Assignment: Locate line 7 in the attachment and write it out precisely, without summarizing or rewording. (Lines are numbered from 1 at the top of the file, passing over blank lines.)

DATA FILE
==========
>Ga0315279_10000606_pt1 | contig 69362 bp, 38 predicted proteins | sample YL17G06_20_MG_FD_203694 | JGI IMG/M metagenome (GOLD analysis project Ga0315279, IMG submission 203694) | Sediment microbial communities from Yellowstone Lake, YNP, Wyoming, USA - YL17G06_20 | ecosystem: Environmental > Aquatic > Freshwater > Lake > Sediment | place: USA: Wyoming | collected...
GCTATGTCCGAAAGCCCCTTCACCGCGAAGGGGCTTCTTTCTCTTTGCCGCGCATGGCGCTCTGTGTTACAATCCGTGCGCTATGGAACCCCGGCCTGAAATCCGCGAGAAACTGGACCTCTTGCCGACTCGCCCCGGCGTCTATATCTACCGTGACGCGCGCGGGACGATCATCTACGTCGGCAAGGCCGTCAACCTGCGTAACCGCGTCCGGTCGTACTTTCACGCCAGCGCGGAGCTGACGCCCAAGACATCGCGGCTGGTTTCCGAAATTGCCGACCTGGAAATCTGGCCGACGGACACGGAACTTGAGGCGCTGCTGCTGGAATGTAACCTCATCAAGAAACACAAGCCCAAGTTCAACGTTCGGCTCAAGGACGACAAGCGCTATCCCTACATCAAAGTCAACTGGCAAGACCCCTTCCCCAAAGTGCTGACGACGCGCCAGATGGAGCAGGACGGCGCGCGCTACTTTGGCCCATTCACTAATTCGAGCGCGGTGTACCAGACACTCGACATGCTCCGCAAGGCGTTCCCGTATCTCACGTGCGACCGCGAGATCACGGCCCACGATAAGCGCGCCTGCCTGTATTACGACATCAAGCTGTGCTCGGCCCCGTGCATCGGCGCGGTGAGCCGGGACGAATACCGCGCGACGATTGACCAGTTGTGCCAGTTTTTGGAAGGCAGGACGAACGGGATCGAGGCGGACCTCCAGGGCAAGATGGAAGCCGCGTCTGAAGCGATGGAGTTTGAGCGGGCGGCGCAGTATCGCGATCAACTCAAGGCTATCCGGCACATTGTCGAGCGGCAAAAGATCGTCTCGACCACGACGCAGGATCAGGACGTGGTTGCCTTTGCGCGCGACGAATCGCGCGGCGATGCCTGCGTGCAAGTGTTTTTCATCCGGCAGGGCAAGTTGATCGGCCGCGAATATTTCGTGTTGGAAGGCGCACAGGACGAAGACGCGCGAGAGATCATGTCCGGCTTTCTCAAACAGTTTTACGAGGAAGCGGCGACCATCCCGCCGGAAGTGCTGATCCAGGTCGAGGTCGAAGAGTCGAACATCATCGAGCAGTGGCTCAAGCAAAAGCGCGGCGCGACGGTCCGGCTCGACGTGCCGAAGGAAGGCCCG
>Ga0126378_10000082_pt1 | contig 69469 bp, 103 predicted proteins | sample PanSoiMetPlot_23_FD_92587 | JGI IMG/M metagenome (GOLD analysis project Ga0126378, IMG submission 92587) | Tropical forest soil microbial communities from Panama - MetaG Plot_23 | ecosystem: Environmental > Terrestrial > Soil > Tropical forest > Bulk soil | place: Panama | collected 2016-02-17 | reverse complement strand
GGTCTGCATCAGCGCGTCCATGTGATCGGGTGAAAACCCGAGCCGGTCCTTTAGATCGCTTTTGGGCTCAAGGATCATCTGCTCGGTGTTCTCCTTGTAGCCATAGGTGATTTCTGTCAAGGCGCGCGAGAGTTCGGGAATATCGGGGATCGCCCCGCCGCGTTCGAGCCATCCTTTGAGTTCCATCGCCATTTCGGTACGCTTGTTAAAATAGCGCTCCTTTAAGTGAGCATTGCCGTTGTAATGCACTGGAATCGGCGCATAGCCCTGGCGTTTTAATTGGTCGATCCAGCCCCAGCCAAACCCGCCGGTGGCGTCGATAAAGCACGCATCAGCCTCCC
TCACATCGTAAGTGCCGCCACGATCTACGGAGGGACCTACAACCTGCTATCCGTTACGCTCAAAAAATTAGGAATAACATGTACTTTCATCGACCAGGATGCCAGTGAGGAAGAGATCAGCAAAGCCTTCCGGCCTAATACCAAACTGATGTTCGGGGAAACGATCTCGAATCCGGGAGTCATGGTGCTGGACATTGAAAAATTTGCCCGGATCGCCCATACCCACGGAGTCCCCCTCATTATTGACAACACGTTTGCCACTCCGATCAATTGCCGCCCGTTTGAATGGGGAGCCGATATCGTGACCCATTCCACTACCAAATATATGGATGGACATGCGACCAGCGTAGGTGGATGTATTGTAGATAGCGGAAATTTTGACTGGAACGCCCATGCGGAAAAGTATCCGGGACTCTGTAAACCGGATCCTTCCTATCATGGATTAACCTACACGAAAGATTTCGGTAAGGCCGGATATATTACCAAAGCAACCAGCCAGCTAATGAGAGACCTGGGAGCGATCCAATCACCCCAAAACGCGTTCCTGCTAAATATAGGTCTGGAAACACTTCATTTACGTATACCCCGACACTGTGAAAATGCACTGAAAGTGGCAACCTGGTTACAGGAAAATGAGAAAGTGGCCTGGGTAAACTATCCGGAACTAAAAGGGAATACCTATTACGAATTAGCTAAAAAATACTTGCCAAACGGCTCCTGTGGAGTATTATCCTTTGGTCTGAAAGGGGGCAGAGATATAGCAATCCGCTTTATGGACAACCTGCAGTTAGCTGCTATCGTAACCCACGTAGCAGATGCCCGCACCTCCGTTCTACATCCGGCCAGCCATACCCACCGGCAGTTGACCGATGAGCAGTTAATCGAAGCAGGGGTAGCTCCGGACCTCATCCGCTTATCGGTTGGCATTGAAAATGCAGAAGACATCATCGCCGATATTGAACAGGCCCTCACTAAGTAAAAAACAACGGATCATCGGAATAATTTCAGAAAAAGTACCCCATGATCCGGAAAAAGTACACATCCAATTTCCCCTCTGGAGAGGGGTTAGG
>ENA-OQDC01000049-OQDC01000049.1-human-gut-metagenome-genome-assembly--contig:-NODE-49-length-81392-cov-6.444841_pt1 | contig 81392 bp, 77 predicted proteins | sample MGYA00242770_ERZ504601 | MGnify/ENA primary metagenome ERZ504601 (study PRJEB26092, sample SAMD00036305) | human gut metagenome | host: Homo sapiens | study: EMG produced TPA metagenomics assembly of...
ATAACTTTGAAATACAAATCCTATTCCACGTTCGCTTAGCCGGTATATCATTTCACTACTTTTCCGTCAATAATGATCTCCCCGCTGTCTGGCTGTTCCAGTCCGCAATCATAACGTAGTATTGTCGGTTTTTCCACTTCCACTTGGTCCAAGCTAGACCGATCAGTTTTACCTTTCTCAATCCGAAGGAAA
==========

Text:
ATAACTTTGAAATACAAATCCTATTCCACGTTCGCTTAGCCGGTATATCATTTCACTACTTTTCCGTCAATAATGATCTCCCCGCTGTCTGGCTGTTCCAGTCCGCAATCATAACGTAGTATTGTCGGTTTTTCCACTTCCACTTGGTCCAAGCTAGACCGATCAGTTTTACCTTTCTCAATCCGAAGGAAA